Goodridge (USA) Inc.
Torrance, CA 90501
Dear Mr. Byrne:
This responds to your request for an interpretation of the whip test requirements in Federal Motor Vehicle Safety Standard No. 106, "Brake Hoses."
You ask about Table II of S6.3.2, which specifies the amount of "slack" that should be introduced when mounting brake hose assemblies on the whip test apparatus. The amount of the hose indicated as slack in Table II is the difference between the projected length of the hose assembly when mounted in the whip test machine, and the free length of the hose while maintained in a straight position. Slack must be present in the hose when mounted on the whip test machine to enable the proper "whipping" movement of a brake hose assembly. Without such slack, some assemblies would be incapable of withstanding any rotation of the moveable header of the whip test apparatus described in Standard No. 106 without rupturing.
Table II specifies the amount of slack for some sizes of assemblies, and not for others. The table specifies the amount of slack for assemblies having "free length between end fittings" of between 8 inches to 24 inches, inclusive. You ask whether brake hoses that are either shorter than 8 inches or longer than 24 inches have to comply with the whip resistance test in section S6.3. The answer is no.
The agency addressed this question in a December 9, 1988 interpretation to Volvo Cars, stating, with regard to assemblies with a hose free length of a size other than 8 to 24 inches:
With regard to the National Highway Traffic Safety Administration's (NHTSA's) Standard No. 106 compliance testing, . . .[d]ue to the absence of the slack specification, NHTSA does not require the testing of such assemblies to the whip resistance requirements of the standard. . . . With regard to your certification that the brake hose assemblies you manufacture comply with all applicable requirements of Standard No. 106, you are correct that hydraulic brake hose assemblies of the size you describe are not subject to the whip resistance requirements. However, the agency urges manufacturers to ensure that these assemblies perform in a safe manner while subject to environmental conditions of vehicle operations which may result in flexing of the brake hose or brake hose assembly.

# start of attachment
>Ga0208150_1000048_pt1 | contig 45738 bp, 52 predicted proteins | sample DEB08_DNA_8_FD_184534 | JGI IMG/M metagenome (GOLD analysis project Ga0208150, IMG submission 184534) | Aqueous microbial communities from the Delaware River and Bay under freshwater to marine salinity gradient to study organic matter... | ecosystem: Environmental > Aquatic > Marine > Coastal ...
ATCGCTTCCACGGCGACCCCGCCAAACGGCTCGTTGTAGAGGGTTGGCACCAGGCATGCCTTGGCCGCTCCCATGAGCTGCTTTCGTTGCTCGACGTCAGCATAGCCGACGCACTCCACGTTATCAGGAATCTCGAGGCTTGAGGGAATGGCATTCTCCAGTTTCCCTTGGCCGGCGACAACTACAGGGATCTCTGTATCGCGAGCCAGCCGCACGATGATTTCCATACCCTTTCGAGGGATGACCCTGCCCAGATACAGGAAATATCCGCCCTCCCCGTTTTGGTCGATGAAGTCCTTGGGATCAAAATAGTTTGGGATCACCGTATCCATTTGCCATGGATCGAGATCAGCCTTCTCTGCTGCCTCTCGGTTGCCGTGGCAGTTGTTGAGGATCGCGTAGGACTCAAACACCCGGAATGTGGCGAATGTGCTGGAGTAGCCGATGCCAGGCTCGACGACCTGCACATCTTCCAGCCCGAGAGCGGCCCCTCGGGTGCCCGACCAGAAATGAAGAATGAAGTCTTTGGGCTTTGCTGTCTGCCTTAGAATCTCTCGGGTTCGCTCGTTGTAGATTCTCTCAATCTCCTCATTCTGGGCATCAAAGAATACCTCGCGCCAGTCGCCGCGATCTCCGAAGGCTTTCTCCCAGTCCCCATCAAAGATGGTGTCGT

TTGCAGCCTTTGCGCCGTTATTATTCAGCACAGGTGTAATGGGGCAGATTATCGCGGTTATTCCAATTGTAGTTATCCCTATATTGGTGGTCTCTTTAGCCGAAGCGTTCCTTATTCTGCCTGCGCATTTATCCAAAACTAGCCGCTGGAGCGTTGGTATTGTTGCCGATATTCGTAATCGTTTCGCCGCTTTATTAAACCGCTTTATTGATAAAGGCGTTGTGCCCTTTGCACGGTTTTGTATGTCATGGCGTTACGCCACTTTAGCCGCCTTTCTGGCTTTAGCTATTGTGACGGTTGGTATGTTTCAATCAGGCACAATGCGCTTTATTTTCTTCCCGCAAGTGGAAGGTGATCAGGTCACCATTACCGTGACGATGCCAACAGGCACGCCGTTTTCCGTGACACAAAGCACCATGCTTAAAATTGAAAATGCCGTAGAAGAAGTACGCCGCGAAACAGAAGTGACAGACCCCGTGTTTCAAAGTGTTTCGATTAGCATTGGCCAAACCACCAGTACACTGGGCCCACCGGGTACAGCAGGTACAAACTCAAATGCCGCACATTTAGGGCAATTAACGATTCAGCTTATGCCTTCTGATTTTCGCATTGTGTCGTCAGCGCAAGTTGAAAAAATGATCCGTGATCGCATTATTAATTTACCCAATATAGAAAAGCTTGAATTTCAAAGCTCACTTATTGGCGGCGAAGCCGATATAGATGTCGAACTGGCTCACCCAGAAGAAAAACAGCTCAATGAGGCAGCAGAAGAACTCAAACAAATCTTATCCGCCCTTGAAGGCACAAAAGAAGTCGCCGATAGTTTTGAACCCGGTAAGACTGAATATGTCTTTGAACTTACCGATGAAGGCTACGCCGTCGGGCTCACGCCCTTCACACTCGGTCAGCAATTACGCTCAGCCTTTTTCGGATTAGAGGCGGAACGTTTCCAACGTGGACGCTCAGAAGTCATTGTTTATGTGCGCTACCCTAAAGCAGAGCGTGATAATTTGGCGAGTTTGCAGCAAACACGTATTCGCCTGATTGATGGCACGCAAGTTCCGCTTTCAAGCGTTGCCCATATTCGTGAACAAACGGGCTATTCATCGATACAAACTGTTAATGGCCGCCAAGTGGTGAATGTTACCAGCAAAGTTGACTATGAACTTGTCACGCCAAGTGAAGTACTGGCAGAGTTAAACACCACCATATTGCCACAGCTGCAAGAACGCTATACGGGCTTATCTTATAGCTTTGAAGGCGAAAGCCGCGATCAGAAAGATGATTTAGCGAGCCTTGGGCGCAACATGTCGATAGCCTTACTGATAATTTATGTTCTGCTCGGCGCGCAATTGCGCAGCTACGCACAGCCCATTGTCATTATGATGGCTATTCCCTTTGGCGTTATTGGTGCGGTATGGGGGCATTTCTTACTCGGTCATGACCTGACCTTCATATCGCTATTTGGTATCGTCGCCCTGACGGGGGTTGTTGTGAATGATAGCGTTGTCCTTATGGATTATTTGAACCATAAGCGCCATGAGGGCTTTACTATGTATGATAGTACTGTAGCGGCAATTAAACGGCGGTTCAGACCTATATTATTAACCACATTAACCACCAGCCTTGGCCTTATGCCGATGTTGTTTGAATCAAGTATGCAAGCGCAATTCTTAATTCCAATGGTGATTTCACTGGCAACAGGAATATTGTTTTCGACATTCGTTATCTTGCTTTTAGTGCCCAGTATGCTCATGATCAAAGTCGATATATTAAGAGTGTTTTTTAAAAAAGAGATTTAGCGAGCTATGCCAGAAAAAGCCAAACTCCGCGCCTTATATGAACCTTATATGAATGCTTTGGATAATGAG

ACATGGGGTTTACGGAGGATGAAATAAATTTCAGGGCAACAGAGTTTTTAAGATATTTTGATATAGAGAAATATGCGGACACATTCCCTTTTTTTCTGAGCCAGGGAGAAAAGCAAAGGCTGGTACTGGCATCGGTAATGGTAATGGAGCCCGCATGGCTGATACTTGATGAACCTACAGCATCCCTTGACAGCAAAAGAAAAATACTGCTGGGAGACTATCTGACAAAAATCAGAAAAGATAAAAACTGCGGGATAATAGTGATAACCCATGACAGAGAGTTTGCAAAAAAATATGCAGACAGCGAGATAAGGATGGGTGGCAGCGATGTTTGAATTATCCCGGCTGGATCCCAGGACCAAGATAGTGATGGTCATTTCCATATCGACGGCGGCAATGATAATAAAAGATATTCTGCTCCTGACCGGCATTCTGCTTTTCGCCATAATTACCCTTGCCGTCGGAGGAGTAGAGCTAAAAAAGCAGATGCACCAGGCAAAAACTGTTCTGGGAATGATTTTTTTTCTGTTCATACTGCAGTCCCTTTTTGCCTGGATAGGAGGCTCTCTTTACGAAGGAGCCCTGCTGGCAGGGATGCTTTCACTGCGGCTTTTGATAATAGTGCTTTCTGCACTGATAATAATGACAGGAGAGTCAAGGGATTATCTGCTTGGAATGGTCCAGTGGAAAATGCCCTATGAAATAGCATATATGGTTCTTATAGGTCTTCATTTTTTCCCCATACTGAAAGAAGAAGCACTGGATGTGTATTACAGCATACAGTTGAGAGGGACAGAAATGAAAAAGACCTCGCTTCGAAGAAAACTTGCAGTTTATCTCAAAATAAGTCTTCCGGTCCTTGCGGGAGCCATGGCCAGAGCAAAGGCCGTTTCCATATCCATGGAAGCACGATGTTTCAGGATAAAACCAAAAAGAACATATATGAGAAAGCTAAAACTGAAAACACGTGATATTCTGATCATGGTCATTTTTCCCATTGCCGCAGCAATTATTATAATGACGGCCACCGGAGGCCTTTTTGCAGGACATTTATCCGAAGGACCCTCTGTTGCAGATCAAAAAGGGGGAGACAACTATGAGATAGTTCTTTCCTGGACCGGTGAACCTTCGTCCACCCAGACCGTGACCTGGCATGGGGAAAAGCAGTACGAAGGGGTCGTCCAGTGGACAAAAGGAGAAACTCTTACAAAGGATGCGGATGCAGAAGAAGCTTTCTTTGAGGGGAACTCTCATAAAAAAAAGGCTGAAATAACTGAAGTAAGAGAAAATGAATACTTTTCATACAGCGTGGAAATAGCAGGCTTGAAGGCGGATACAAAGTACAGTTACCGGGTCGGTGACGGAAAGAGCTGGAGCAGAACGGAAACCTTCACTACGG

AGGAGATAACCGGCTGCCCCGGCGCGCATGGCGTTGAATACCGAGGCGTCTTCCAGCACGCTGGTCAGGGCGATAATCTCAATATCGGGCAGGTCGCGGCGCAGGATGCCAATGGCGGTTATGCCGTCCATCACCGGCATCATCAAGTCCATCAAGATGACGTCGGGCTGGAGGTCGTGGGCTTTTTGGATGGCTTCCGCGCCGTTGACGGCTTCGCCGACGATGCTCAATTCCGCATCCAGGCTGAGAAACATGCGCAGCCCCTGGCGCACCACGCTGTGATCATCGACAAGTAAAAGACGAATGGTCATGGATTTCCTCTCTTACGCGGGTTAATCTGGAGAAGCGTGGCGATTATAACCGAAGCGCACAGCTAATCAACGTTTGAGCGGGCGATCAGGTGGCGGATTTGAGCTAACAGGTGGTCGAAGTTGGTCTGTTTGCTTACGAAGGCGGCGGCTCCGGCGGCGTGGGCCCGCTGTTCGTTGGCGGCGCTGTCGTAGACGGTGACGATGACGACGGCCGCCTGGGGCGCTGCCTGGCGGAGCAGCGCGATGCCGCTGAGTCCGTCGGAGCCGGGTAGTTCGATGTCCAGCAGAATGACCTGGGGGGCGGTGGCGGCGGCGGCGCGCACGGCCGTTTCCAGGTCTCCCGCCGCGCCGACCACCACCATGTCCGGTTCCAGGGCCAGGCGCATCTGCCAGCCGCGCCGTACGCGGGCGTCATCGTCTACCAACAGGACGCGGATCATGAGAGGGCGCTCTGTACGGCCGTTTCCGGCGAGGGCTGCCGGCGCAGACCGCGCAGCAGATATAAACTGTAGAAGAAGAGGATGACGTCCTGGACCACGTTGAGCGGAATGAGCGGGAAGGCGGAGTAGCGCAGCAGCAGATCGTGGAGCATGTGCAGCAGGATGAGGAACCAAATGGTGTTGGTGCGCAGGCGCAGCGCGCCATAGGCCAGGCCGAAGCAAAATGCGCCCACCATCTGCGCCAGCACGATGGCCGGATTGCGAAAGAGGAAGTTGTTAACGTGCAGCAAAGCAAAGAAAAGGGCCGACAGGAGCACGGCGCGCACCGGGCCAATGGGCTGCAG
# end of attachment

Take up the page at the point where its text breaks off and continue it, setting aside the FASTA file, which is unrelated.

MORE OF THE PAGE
You believe that safety would be best served if all brake hose assemblies had to comply with the whip resistance requirement. You are particularly concerned with the safety of assemblies that have free lengths in excess of 24 inches, because these longer assemblies "are subject to operating conditions more similar to those represented by the whip test." NHTSA would welcome any test data or information that you can provide showing a need to amend S6.3.2 to specify testing of assemblies in excess of 24 inches. Upon receipt of such additional information, NHTSA will consider initiating a rulemaking to amend Standard No. 106
If you have any further questions, please contact Mr. Marvin Shaw of this office at (202) 366-2992.
Samuel J. Dubbin